Bible Text: Luke 2:8-14 | Preacher: The Rev'd Wolter Smit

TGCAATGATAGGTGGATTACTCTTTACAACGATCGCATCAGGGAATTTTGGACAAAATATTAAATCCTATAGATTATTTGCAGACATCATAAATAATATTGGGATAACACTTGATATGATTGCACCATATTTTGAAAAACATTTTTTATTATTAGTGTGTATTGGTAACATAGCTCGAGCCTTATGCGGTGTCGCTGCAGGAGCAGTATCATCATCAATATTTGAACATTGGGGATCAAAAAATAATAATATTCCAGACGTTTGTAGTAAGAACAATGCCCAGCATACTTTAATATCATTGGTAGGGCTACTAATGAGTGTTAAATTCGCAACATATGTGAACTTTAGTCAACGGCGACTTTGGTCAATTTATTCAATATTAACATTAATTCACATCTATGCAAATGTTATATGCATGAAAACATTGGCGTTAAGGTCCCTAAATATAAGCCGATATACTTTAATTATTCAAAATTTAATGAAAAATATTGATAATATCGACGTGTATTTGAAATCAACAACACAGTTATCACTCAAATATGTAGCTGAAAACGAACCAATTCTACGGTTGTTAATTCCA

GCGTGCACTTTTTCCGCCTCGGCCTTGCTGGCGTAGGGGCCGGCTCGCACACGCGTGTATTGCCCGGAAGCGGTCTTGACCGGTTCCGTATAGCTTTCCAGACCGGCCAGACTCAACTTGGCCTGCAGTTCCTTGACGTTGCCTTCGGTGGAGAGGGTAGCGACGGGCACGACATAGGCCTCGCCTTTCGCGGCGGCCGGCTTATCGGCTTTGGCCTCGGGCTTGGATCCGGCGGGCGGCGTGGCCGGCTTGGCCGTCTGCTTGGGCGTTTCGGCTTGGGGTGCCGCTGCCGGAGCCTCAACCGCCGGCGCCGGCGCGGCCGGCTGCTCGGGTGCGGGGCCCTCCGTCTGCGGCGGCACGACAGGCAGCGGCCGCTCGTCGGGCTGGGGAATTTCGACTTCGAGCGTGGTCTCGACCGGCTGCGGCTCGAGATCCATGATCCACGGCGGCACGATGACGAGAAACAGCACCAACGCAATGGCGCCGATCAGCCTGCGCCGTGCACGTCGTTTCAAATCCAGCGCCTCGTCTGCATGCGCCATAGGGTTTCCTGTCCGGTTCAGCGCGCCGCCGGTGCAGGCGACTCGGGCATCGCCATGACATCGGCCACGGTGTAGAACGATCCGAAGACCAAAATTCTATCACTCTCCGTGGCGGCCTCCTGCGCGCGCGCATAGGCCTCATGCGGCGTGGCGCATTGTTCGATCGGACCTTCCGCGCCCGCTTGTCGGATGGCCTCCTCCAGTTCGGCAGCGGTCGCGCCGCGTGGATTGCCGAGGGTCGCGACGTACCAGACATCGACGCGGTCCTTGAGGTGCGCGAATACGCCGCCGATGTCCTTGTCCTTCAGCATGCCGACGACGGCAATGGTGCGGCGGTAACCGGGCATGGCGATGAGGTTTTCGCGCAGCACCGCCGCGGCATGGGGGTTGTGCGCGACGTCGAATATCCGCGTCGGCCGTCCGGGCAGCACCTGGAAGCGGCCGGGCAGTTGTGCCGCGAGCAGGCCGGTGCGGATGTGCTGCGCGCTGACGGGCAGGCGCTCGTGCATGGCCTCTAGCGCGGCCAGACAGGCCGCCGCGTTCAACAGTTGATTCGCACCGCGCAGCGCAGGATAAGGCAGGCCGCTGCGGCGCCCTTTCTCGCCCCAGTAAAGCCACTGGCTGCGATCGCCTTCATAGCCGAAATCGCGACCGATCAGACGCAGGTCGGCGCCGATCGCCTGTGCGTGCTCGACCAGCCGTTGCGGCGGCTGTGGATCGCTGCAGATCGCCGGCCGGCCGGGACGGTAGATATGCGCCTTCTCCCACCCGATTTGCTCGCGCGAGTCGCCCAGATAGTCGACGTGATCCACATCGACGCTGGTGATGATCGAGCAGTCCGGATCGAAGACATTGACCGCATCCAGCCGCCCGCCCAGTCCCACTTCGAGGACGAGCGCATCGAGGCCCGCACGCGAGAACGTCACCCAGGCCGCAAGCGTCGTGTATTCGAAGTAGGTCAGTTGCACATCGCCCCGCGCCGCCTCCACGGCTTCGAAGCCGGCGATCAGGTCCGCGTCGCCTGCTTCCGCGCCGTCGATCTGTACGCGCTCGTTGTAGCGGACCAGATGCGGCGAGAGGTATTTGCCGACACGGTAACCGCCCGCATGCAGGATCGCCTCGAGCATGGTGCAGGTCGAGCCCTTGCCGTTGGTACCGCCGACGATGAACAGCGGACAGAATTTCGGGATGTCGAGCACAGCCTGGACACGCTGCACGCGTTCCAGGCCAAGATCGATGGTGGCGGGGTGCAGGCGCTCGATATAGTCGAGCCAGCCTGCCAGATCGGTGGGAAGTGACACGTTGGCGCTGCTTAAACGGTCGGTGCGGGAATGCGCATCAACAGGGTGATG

Bible Text: 1 Corinthians 13:1-13; Luke 18:31-34 | Preacher: The Rev'd William Klock | Series: The Church Year Sermon for Quinquagesima Sunday 1 Corinthians 13:1-13 & St. Luke 18:31-43 by William Klock There’s a common perception that the point of Lent is to be sombre and dour—that we’re supposed to spend these coming forty days depriving ourselves of the things that make us happy and give us joy. Every year I hear people groan over the fact that Lent is just around the corner. But friends, the lessons today on this last Sunday before Lent, point us in a very differentdirection. Yes, the lessons for Septuagesima reminded us that the Christian life is hard work—like a race, like a fight, and like labouring in the fields in the heat of the day. Last week’s lessons, on Sexagesima, reminded us that even though we may work hard as Christians, there’s nothing about our good works that we can trust in; the lessons reminded us of our unworthiness as sinners and called us to humility, because it’s only by the grace of God that we can run the Christian race, fight the Christian fight, and labour on in God’s vineyard. Hard work. Humility. Those sound like the typical Lenten themes that lead to groaning about Lent being around the corner. But we aren’t left there. We just heard today’s lessons read and they turn it all around; they tell us about love. Brothers and sisters, Lent isn’t primarily about sin and death and hard work that we can’t take credit for—before all those other things it’s about the one thing that puts all those things in perspective—it’s about love. It’s about the love of the Father, who loves us so much that he wants to restore us to his fellowship despite our sins and despite our being his enemies; it’s about the love of the Son—of Jesus Christ—who loves us so much that he, God, became man to suffer the death we deserve, that we might be restored to fellowship with the Father; and it’s about the Holy Spirit who, as we trust in the sacrificial death of Jesus for our sins, unites us to him so that the love he embodies flows into us, fills us, and transforms us. And it’s that love of God that then spills out into from us into the world. So if you tend to think of Lent as a “downer” time of the Church year, let today’s lessons serve as a reminder that the real focus of Lent is on love. I like the way Melville Scott put it: “We are apt to think of Lent as chill, cold, and unattractive, to enter upon it without any special object, and to mark it only by increased formalities. Our Church teaches that it should rather be a season into which love should be the entrance, of which love should be the spirit, and in which the increase of love should be our great object.” If we pay attention to what we learn from the lessons today, Lent should be a joyful time. Our acts of self-denial, through love, will be willing offerings. Our increased devotion will bring us greater joy. The spiritual activities that we throw ourselves into for Lent should become permanent in our lives as we grow in Christ and become more useful to him. The object of Lent is the object of the Christian life: to grow into the character of Christ and to conform to his image. Christ’s ultimate characteristic is love and the more we become like our Saviour, the more we will posses and be possessed by a godly love. In the Epistle, the first thing that St. Paul emphasizes about love is that it’s critical. It is so necessary in the Christian life that without it even the greatest of spiritual gifts is worthless. Look at verses 1-3: If I speak in the tongues of men and of angels, but have not love, I am a noisy gong or a clanging cymbal. And if I have prophetic powers, and understand all mysteries and all knowledge, and if I have all faith, so as to remove mountains, but have not love, I am nothing. If I give away all I have, and if I deliver up my body to be burned, but have not love, I gain nothing. Being eloquent is nothing without love—you can speak like an angel, but if you aren’t loving, all the eloquent talk in the world is just obnoxious noise. Knowledge is pointless without love, because without love it just makes its possessor prideful. It takes love to make knowledge a blessing to others. And even the greatest faith is worthless if there’s no love involved. Our faith in the redemptive sacrifice of Christ on the cross is a selfish faith if it’s just fire insurance for ourselves—it should go beyond that. Love takes our faith and directs it outward. Knowing that Christ can save us by his grace should also assure us that if we turn that love outward it will also bless others around us. Giving of ourselves is something we’re called to do in love. God doesn’t call us to give legalistically—he calls us to give in love and not to resent what he’s called us to give. God loves a cheerful giver. Why? Because a cheerful giver is giving of himself, knowing that what he’s giving will be a blessing. A cheerful giver is showing the character of Christ. In the Old Testament lesson, Deuteronomy 10:19, God reminded the Israelites to be charitable to others saying, “Love the sojourner therefore; for you were sojourners in the land of Egypt.” The point of the Isrealite’s rescue from slavery wasn't just that they could be a free people, but that they could share the saving power of God with others—to be a light to the gentiles. That principle carries over into the life of the Church. We aren't called to withdraw from the world—to hunker down in the Church or to circle the wagons in fear of the world. No, we're called to take the love that has brought our redemption and share it with others—to take it out into the world—that they might find the same redemption we have. St. Paul takes this spirit of loving giving all the way to martyrdom and points to Jesus. Even in death, Christ was full of love. That covers the necessity of love, but what is love? How do we know it when we see it? What does it look like for us to be loving? St. Paul goes on; look at verses 4-7: Love is patient and kind; love does not envy or boast; it is not arrogant or rude. It does not insist on its own way; it is not irritable or resentful; it does not rejoice at wrongdoing, but rejoices with the truth. Love bears all things, believes all things, hopes all things, endures all things. Those verses are an indictment against all of us. How often have we all been impatient, unkind, envious, boastful, arrogant, rude. How often have we each insisted on our own way, been irritable, or resentful? How often have we found our joy in sin and in lies? St. Paul indicts us allwith this description, because we all have the same problem. We’re all sinners, but ultimately we’re sinners because our hearts are corrupt and lacking in love. We don’t love God the way we should and we don’t love our neighbours as we should either. When I got here on Wednesday this week I found some flyers left behind by the choir that practices in our building. They’re taking part in a benefit concert aimed at creating awareness of “hate crimes”. This idea of “hate crimes” has been around for a while now. The flyer specifically listed things like racism, cultural stereotyping, homophobia, transphobia, disability-related hate, and religious hate. But, brothers and sisters, every crime—every offence against the person or property of another person is a hate crime and simply shows up a lack of love in the perpetrator. If I break into your house and steal from you, it shows my lack of love for you just as plainly as if I were to throw derogatory comments at you because of your race or age, your sexual orientation or your religious beliefs. The two tables of the Ten Commandments sum up every form of sin and show us that every sin results from either contempt for God or contempt for man. Every sin the result of a lack of love. Every sin is a hate crime and every one of us is guilty. Lent reminds us that we’re sinners, but Lent also reminds us of the good news of the Gospel: that through Jesus Christ, God draws us back to himself. Lent remind us that God pours out his love on us and changes our hearts—makes us more loving. And yet this side of eternity, we’ll never be perfected in love. So as long as we live in this world we can only experience and show love imperfectly. But that doesn’t mean that we should give up. God gives us his Holy Spirit to aid us in growing more and more like him. That means growing in love. God knows that our faults have a root cause and he gives us what we need to attack that root. We can gain all the other godly virtues by gaining just this one. As St. Paul shows us, through love we get all these other virtues: the power to bear and still be kind and just as full of good will as before we were hurt; to be slow to anger; to be unsuspicious, not assuming bad intentions when we see others, but instead being glad at hearing good news and being sorry when we hear that another has fallen. I want to pause for a minute to reflect on St. Paul’s words that love “does not rejoice at wrong.” The German's have a word: Schadenfreude. There's no English equivalent, but it describes a malicious joy that we feel when someone else stumbles or when something bad happens to them. There’s no Schadenfreude in the Christian life. Love is about the opposite attitude when we see others fall or others injured. Love bears or endures all things and it does not rejoice at wrong. The man or woman who loves like Christ, bears the sins of others. Some translations describe love here as a covering for the sins of others. Love allows us to overlook another person’s sins. Not to say they’re okay, but to let us see through the ugliness that sin creates and love that person anyway. When the sin is against us we endure or bear through that sin. We continue to love the person who has offended us because we know that we are sinners too. We’ve all sinned against God and against each other at one point in time. Love reminds us where each of us stands before God, knowing that it is only through his love that we can stand before him at all. As the Israelites were called to love the sojourner because they themselves had once been sojourners, the Christian is called to love the sinner just as God has shown love to us all as sinners. Verses 8-10 remind us that this godly gift of love is eternal: Love never ends. As for prophecies, they will pass away; as for tongues, they will cease; as for knowledge, it will pass away. For we know in part and we prophesy in part, but when the perfect comes, the partial will pass away. For there to be an end to love would be to say that there is an end to God. God is love and all love comes from him. All these other spiritual gifts will pass away. Prophecy, tongues, knowledge, and all the other gifts of the Spirit have been given to build up Christ’s Body. Right now his body is made up of people like you and me—people who are still imperfect sinners. God has to reach down and hold our hands as we toddle along in an attempt to follow him, but this imperfection will someday pass away when Christ returns. Then our redemption will be made complete. We will be remade as God originally intended us to be. But for now we continue to toddle along with Our Lord as he reaches down his hand to help us along. Look at verses 11-13: When I was a child, I spoke like a child, I thought like a child, I reasoned like a child. When I became a man, I gave up childish ways. For now we see in a mirror dimly, but then face to face. Now I know in part; then I shall know fully, even as I have been fully known. So now faith, hope, and love abide, these three; but the greatest of these is love. All these gifts that God has given us will be superseded and lost in something higher in eternity. St. Paul compares it to the way in which an adult outgrows childish reasoning and thinking. Right now the spiritual life we have, when compared to what God intends for us to have in eternity, is like a shadowy reflection in a mirror, but one day the mirror will be gone and we’ll experience that spiritual reality first hand. Again, I like the way Scott puts it: “Gifts pass, graces remain. Of graces there are three—one for each relation of life. Towards God there is faith; towards self, hope; towards others, love. Of these graces, love is the greatest; for while faith and hope appropriate, love diffuses; and the grace which gives is more blessed than those which receive. We are prepared for heaven in the same degree in which we are perfect in love, and are advanced Christians only so far as we are advanced in kindness and tenderness of heart.” Lent asks us: How well are you prepared for heaven? The only way to get there is through faith in Jesus Christ and his death for our sins, but the more we allow God to perfect love in us, the better prepared we’ll be to experience the life that is waiting there for us. The Gospel lesson today gives us a tangible, real-life illustration of what it looks like to love the way Paul describes in the Epistle. First, we see Jesus announcing to his disciples that it’s time to go to Jerusalem. He knew that it was time to die—to offer himself as a sacrifice for sins. St. Luke writes: And taking the twelve, he said to them, “See, we are going up to Jerusalem, and everything that is written about the Son of Man by the prophets will be accomplished. For he will be delivered over to the Gentiles and will be mocked and shamefully treated and spit upon. And after flogging him, they will kill him, and on the third day he will rise.” This was a journey of love. Jerusalem was the city of the cross for him and he knew it. It was the journey that opened for us the gates of the New Jerusalem. Jesus led his disciples, going on in front of them in just the same way that he leads his faithful people today. He was faithful to make that journey to the cross and he will be faithful to lead us on our journey to salvation. He will lead us safely and ultimately to the New Jerusalem. His sacrifice was a sacrifice of love. He knew in advance what he was getting into when he went to Jerusalem for the Passover. He knew that all the sin and shame of the world would be placed on him as he died there. But he went to the cross anyway, determined to die for those he loves, not counting the cost of his own suffering, but instead looking forward to the joy that he would see on that first Easter morning when the gates of heaven were opened. Jesus is our example. But how often do we wimp out when it comes to doing what we know is right—because we’re afraid of what might happen to us. Sometime we just don’t want to deny ourselves. The natural, selfish urges and our weak wills override the courage that we should have as Christians. Christ’s example should renew our courage to do what is right and to do what is loving. But notice also in the Gospel how Jesus doesn’t just pass by the beggar on the road up to Jericho. It was love that drove Christ toward the cross, but it was also love that made him stop along the way. He was intent and set on getting to Jerusalem, but he didn’t forget the poor beggar at the roadside. How often do we get distracted from the “lesser” callings of the Christian life because we’re so focused on a larger goal? How many pastors or evangelists have been so intent on the loving goal of doing the work of the Church and of leading men and women to Christ, that they have forgetted the duty of love they need to show to their wives and children? How many of us are so intent on the lofty goal of service in the Church, that we ignore the lost and needy people on the street we pass on the way here? How often are we so intent on being examples of good Christian character where we work, that we forget to actually share the Gospel with our co-workers, friends, or family or ignore them when they’re in need? The blind man in the Gospel is a symbol of all of fallen humanity. Gregory the Great wrote about him, “We know not historically who this blind man was, but we do know of what he was mystically the figure. Man verily is blind, driven out from Eden...knowing not the light of heaven, and suffering the darkness of condemnation.” The blind man shows us our own need and how we can satisfy it. He was blind and poor—poor because he was blind. Spiritual blindness is spiritual poverty. If we could only have our eyes opened! Spiritual sight is spiritual wealth. And spiritual life is ours in proportion as we see it—the blind man shows us how to meet our need. Again, Gregory writes, “Through the coming of his Redeemer, he is enlightened, so that now he already seeth by hope the gladness of inward light, and walketh by good works in the path of life.” He received faith by prayer. He heard that Jesus, the Messiah was coming by, and he knew this was his one chance. He cried out to him for help. “Jesus, Son of David, have mercy on me!” Luke says that people crowding around the blind man rebuked him and told him to shut up, but he knew it was now or never. He was desperate so he cried out again and louder to Jesus, “Son of David, have mercy on me!” In his faith he persevered in spite of all the people trying to shove him to the back—and Jesus came and healed him. Brothers and sisters, in the Lord’s Supper we are blind beggars sitting by the side of the road as Love is passing by. We cry out, “Have mercy on me.” But what do we want Jesus to do for us? We cry out: “Let me receive my sight.” But are we prepared to follow him to Jerusalem in the weeks ahead, to go with him all the way to the cross, and to rise with him to new life at Easter? Remember that to follow him as he bears his cross requires love for him. To follow him means more than just sympathy for him in his suffering and a passive acceptance of the blessings that come from his death. Jesus declared, “If any man would come after me, let him deny himself and take up his cross and follow me” (Matthew 16.24). He also said, “Whoever does not bear his own cross and come after me, cannot be my disciple” (Luke 14:27). To follow him means to share his cross, to be crucified with him. We have to carry our own cross after him. This is the cross of self-denial. To follow him through Lent means to practice self-denial, to work to be better at self-denial, so that at Easter we can rise with Christ to a renewed life. In 2 Corinthians, St. Paul tells us: “And he died for all, that those who live might live no longer for themselves but for him who for their sake died and was raised” (2 Corinthians 5:15). To follow Christ in Lent is to run a course that will train us to be better at cross-bearing. But a life of self-denial doesn’t end at Easter. The discipline we learn in Lent is something that should become a permanent part of our lives. This means that we have to follow Christ with seeing eyes. We’re beggars by the road as we enter Lent. We cry out, “Let me receive my sight. Let me see your great love. Help me to see the great love that compelled you to go to the cross. Teach me to love you more and more, so that I will be able to willingly bear my cross after you, O Lord.” Brothers and sisters, let us follow him to Jerusalem with seeing eyes, glorifying God by a life of self-denial and love, living not for ourselves, but for him who for our sake died and was raised and that we may draw all those around us to gather at the cross, that they might experience the love of Christ and have their eyes opened too. And so again we pray: “Lord, you have taught us that whatever we do without love is worth nothing: send your Holy Spirit and pour into our hearts that most excellent gift of love, the true bond of peace and all virtues; for without love whoever lives is reckoned dead by you. Grant this for the sake of your only Son, Jesus Christ our Lord. Amen.